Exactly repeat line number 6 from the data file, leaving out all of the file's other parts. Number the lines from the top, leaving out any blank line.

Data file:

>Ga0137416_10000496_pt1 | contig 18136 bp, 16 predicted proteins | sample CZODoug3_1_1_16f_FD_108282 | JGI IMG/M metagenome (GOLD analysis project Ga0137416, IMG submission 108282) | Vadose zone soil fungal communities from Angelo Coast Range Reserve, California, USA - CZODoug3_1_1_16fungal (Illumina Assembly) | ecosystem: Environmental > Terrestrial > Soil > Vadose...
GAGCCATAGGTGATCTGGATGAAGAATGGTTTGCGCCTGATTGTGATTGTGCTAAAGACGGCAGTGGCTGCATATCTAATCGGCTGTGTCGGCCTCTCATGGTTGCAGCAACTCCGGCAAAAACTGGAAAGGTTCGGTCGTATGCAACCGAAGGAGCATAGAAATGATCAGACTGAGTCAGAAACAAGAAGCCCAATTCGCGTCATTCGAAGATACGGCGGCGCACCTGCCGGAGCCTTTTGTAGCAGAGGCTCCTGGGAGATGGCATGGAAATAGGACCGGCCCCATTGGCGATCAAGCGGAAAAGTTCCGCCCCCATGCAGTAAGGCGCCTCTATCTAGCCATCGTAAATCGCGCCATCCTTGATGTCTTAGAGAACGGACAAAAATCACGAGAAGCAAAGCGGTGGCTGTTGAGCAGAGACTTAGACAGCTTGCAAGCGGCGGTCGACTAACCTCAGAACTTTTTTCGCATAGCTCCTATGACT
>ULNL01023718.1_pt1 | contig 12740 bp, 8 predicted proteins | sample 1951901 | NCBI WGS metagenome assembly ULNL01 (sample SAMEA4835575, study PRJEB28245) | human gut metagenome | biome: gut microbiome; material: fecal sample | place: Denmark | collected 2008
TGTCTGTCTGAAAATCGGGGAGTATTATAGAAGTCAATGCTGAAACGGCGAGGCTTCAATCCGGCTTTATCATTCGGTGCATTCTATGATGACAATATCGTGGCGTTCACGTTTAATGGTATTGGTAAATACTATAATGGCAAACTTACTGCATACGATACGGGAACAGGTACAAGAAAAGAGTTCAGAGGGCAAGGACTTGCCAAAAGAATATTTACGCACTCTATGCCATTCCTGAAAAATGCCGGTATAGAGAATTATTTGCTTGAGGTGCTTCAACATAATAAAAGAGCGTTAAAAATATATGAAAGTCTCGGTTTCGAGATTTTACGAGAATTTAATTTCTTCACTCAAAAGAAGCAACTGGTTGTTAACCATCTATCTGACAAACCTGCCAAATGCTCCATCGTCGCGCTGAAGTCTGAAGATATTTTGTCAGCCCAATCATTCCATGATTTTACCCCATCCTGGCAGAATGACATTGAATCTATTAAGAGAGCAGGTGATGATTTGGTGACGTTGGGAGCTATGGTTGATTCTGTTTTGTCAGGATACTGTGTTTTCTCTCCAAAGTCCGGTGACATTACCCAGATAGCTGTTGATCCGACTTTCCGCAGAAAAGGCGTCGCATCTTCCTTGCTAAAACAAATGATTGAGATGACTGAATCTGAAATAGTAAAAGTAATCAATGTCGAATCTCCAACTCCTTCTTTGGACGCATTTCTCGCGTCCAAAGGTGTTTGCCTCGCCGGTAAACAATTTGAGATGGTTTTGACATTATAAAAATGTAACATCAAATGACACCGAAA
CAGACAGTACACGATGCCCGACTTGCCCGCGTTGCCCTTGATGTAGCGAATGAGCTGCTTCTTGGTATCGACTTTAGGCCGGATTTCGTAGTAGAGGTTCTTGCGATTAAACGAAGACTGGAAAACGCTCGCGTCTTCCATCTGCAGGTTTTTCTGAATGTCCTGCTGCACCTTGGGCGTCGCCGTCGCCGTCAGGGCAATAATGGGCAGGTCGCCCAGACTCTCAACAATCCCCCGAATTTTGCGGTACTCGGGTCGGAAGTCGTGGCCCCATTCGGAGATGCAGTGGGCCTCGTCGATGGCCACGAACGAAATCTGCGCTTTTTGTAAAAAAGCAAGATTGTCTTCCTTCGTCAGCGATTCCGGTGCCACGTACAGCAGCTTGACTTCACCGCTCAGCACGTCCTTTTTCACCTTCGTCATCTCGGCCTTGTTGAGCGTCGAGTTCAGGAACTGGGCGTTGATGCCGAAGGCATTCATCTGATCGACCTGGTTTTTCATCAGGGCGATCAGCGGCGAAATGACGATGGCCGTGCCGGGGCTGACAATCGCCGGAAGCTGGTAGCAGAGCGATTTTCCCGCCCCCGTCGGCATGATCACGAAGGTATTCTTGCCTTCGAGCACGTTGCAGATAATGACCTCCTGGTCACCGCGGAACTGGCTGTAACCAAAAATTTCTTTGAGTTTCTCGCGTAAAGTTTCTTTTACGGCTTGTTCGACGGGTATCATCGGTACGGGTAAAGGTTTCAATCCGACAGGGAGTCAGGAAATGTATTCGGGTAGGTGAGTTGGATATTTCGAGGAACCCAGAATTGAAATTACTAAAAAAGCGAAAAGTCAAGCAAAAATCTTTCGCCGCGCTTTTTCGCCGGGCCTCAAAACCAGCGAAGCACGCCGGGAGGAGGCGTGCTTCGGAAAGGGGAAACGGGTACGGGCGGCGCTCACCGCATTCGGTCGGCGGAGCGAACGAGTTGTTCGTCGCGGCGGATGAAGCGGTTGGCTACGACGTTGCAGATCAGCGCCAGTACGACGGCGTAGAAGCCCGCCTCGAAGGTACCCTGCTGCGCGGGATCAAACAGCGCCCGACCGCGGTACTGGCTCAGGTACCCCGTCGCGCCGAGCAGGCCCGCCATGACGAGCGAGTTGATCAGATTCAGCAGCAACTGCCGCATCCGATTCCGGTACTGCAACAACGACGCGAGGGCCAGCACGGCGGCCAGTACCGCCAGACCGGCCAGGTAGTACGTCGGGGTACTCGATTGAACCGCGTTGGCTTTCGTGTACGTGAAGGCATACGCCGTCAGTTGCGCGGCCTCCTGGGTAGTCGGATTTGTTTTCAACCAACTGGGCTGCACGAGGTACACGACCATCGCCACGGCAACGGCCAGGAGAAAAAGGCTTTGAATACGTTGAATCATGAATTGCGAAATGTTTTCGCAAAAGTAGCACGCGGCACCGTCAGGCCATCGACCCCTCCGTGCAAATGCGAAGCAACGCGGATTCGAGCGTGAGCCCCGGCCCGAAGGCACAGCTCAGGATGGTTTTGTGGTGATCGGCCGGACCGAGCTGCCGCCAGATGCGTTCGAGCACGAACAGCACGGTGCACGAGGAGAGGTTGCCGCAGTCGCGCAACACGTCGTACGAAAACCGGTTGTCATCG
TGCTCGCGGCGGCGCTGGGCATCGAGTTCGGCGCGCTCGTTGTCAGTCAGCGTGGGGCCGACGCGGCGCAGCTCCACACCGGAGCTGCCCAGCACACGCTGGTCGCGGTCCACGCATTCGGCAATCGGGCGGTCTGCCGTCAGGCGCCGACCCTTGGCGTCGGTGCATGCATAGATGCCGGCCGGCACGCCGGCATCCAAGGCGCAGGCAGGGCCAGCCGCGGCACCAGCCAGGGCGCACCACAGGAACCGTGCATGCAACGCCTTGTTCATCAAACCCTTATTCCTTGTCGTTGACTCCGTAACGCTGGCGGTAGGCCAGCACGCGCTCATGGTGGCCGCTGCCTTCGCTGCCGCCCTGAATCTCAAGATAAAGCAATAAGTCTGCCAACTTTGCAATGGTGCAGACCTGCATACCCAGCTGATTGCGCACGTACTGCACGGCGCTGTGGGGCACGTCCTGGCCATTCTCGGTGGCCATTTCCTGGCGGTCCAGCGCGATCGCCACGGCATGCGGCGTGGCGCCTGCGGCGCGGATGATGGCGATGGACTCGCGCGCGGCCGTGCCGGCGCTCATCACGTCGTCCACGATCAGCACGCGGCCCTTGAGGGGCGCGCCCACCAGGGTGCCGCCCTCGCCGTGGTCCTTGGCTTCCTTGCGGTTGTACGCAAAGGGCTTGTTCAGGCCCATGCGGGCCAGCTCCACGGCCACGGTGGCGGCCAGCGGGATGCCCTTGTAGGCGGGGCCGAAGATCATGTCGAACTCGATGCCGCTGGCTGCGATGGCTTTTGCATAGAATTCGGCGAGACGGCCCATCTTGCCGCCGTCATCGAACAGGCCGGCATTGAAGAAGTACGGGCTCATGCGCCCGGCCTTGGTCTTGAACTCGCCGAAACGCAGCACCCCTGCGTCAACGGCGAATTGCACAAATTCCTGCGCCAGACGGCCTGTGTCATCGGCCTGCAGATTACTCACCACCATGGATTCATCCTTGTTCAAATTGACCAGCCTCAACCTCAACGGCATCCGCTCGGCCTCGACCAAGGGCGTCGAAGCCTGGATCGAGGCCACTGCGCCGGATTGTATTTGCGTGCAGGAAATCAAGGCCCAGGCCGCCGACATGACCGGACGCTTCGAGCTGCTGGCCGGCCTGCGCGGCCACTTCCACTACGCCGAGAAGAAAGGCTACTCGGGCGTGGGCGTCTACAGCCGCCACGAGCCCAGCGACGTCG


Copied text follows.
TGCTCGCGGCGGCGCTGGGCATCGAGTTCGGCGCGCTCGTTGTCAGTCAGCGTGGGGCCGACGCGGCGCAGCTCCACACCGGAGCTGCCCAGCACACGCTGGTCGCGGTCCACGCATTCGGCAATCGGGCGGTCTGCCGTCAGGCGCCGACCCTTGGCGTCGGTGCATGCATAGATGCCGGCCGGCACGCCGGCATCCAAGGCGCAGGCAGGGCCAGCCGCGGCACCAGCCAGGGCGCACCACAGGAACCGTGCATGCAACGCCTTGTTCATCAAACCCTTATTCCTTGTCGTTGACTCCGTAACGCTGGCGGTAGGCCAGCACGCGCTCATGGTGGCCGCTGCCTTCGCTGCCGCCCTGAATCTCAAGATAAAGCAATAAGTCTGCCAACTTTGCAATGGTGCAGACCTGCATACCCAGCTGATTGCGCACGTACTGCACGGCGCTGTGGGGCACGTCCTGGCCATTCTCGGTGGCCATTTCCTGGCGGTCCAGCGCGATCGCCACGGCATGCGGCGTGGCGCCTGCGGCGCGGATGATGGCGATGGACTCGCGCGCGGCCGTGCCGGCGCTCATCACGTCGTCCACGATCAGCACGCGGCCCTTGAGGGGCGCGCCCACCAGGGTGCCGCCCTCGCCGTGGTCCTTGGCTTCCTTGCGGTTGTACGCAAAGGGCTTGTTCAGGCCCATGCGGGCCAGCTCCACGGCCACGGTGGCGGCCAGCGGGATGCCCTTGTAGGCGGGGCCGAAGATCATGTCGAACTCGATGCCGCTGGCTGCGATGGCTTTTGCATAGAATTCGGCGAGACGGCCCATCTTGCCGCCGTCATCGAACAGGCCGGCATTGAAGAAGTACGGGCTCATGCGCCCGGCCTTGGTCTTGAACTCGCCGAAACGCAGCACCCCTGCGTCAACGGCGAATTGCACAAATTCCTGCGCCAGACGGCCTGTGTCATCGGCCTGCAGATTACTCACCACCATGGATTCATCCTTGTTCAAATTGACCAGCCTCAACCTCAACGGCATCCGCTCGGCCTCGACCAAGGGCGTCGAAGCCTGGATCGAGGCCACTGCGCCGGATTGTATTTGCGTGCAGGAAATCAAGGCCCAGGCCGCCGACATGACCGGACGCTTCGAGCTGCTGGCCGGCCTGCGCGGCCACTTCCACTACGCCGAGAAGAAAGGCTACTCGGGCGTGGGCGTCTACAGCCGCCACGAGCCCAGCGACGTCG